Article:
Organizing your pantry prevents food waste, helps you use everything you have before buying new, and helps you plan meals that require less food from the store.
In the United States, over one-third of all available food is not eaten either through expiration, loss, or waste.1 Helping to reduce food waste in your own home saves you money and benefits others when you donate what you will not use.
6: Make Leftovers
If you’re cooking dinner for your family at home, you’ll likely have leftovers to put away at the end of the night. Repurpose them for breakfast or lunch the next day. (While not for everyone, Ken still occasionally enjoys the college favorite of cold pizza for breakfast.) Leftover meat, vegetables, and grains can be used to create whole new meals. If you intentionally cook extra to use the leftovers, it can save you cooking time on the next meal.
7: Shop Smarter
Pay attention to unit costs when you shop. A one-pound box of pasta that’s $4.00 costs less per serving than a half-pound box for $2.50 (25 cents per ounce vs. 31 cents per ounce). And since dry pasta is shelf-stable, you’ll have uncooked pasta to use for another meal.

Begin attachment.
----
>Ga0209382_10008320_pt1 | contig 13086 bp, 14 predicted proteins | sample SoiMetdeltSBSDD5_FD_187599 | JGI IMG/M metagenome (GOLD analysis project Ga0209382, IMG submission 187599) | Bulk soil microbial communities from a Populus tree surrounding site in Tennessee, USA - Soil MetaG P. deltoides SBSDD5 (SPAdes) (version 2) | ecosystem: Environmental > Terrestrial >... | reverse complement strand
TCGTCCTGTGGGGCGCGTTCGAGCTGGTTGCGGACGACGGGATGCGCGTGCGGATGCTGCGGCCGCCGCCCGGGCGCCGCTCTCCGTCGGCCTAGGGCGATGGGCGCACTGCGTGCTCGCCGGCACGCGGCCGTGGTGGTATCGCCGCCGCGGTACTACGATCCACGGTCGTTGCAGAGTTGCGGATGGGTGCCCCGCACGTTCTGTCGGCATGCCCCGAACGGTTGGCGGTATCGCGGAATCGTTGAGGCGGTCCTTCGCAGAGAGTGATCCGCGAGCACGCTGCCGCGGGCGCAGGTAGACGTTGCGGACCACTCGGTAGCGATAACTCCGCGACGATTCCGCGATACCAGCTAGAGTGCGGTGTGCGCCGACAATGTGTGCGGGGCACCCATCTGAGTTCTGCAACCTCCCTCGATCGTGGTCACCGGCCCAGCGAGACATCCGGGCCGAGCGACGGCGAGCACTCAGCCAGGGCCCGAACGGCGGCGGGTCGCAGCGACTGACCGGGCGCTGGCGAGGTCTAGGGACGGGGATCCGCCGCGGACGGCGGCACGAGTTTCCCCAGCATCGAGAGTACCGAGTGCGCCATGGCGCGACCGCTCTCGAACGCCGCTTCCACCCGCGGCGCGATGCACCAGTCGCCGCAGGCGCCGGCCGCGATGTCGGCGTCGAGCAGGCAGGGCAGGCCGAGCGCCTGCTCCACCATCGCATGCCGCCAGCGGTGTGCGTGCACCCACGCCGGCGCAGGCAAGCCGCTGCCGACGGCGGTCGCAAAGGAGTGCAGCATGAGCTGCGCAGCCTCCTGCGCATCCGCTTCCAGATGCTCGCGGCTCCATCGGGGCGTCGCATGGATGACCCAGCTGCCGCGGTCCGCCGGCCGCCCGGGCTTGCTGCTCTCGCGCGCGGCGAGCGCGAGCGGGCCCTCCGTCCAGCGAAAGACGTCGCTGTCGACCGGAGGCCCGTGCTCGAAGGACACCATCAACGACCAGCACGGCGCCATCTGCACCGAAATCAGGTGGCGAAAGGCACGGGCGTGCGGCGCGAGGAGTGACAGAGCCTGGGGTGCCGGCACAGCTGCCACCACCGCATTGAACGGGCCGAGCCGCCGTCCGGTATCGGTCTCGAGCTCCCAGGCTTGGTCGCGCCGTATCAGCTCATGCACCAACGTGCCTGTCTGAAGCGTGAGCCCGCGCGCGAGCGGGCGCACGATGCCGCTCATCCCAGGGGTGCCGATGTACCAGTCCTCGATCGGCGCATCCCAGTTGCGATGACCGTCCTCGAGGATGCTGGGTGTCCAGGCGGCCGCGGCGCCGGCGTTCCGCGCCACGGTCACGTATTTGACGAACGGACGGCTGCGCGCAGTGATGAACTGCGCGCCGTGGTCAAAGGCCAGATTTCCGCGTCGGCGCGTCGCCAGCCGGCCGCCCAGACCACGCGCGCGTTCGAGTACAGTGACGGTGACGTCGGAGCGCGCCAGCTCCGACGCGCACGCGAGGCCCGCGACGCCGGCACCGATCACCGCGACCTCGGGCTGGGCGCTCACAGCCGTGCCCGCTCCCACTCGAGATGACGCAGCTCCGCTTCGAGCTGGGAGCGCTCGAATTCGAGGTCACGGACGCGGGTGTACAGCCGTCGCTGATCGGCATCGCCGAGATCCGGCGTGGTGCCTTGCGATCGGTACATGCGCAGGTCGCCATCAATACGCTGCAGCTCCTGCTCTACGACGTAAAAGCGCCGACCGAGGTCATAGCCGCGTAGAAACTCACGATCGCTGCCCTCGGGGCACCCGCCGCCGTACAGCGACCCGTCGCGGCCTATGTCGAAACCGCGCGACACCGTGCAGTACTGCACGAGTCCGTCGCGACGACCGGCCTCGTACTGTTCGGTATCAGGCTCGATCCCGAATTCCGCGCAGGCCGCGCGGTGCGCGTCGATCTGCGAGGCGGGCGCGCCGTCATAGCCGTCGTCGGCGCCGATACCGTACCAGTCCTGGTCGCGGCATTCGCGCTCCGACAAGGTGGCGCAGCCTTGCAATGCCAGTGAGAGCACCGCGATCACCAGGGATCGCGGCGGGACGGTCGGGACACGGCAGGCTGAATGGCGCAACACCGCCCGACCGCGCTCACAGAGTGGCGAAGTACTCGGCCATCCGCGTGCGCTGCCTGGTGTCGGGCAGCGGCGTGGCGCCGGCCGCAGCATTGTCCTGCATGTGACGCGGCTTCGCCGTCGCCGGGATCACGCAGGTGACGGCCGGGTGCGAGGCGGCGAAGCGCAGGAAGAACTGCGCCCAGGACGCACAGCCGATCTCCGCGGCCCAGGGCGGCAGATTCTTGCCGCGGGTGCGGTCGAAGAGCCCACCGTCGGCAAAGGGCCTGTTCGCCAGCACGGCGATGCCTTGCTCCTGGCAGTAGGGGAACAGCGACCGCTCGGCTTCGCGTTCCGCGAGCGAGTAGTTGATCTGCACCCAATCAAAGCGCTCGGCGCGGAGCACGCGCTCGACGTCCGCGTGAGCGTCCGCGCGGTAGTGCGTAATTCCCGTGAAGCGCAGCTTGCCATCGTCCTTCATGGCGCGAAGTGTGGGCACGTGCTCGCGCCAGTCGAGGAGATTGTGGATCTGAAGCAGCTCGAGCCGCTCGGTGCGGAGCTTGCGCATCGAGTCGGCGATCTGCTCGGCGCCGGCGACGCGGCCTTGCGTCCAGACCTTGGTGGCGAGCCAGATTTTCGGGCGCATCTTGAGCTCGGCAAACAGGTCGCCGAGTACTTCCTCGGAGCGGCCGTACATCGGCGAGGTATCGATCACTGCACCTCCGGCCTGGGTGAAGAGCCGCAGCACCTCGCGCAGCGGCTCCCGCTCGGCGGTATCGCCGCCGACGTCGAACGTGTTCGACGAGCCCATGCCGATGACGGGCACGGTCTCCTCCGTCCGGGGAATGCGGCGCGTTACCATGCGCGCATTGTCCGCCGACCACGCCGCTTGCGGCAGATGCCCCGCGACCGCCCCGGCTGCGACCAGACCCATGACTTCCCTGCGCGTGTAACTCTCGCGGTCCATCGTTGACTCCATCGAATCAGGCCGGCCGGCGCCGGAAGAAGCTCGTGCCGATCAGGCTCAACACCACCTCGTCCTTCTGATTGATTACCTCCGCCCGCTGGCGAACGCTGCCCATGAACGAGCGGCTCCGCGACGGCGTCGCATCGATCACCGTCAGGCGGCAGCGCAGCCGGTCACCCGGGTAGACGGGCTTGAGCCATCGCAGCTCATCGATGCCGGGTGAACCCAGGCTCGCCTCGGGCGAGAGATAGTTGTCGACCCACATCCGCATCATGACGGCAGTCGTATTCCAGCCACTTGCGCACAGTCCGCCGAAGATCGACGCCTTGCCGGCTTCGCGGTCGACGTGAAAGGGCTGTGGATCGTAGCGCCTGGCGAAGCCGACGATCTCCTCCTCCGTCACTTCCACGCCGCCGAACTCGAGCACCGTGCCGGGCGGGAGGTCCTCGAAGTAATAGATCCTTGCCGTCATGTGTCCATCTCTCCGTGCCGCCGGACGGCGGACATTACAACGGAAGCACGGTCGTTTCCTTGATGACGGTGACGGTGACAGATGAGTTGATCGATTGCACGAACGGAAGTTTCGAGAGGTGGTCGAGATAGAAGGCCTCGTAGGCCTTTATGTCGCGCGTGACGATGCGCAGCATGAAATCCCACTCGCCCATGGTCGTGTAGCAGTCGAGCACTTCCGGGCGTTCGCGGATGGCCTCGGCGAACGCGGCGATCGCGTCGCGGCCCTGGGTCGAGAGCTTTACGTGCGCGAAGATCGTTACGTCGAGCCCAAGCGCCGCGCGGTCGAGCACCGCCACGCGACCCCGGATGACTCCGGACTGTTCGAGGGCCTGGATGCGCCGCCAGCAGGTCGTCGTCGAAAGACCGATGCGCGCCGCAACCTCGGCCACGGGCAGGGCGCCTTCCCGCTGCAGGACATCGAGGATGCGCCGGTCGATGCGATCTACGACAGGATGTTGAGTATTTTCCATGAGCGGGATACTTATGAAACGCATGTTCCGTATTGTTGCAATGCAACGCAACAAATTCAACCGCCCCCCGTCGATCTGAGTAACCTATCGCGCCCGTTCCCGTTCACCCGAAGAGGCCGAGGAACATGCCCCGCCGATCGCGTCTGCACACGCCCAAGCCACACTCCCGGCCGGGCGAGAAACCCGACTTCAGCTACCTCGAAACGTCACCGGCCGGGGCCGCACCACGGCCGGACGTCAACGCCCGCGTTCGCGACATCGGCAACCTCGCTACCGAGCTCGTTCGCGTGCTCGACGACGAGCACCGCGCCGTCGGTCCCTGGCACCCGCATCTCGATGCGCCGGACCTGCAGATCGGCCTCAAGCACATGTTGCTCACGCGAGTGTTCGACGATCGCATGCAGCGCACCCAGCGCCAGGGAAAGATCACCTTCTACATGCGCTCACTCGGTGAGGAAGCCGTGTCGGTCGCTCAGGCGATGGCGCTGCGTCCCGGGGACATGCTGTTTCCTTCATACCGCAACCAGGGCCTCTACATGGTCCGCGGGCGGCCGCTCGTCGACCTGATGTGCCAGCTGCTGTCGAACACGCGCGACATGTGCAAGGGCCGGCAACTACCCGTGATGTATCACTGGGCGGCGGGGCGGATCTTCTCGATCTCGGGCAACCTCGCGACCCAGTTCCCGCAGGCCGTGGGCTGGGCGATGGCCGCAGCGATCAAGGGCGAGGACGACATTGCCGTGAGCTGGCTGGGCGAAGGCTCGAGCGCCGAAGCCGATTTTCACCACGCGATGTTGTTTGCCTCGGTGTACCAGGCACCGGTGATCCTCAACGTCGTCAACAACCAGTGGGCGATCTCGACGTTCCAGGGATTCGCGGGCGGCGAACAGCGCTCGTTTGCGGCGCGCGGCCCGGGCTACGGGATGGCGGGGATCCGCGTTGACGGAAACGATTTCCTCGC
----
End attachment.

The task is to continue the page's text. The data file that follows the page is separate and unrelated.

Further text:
But this doesn’t mean you always want the bigger box. If you truly won’t use all you’re buying before it spoils, you’re wasting money. In that case, the smaller container, even with a higher unit cost, can be the better buy.
Store cards and coupons can be an important part of saving on groceries every week. Most grocery store cards are free and can offer you deeper discounts on everyday items. In addition, if you have time to do a bit of extra work, you can achieve substantial savings with virtual coupons, stores that double coupons, and looking at the store’s weekly circular to see if they match sales from competitors. But don’t go overboard—if you get a 50% discount on food you’ll never use, you’re not saving money.
Other smart shopping tips include:
- Frozen vegetables are often cheaper, can taste very similar when cooked, and pack the same nutrients as fresh.
- Try generic or store brands—many are produced in the same facilities as name brands.
- Check on upcoming sales either online or with the store manager.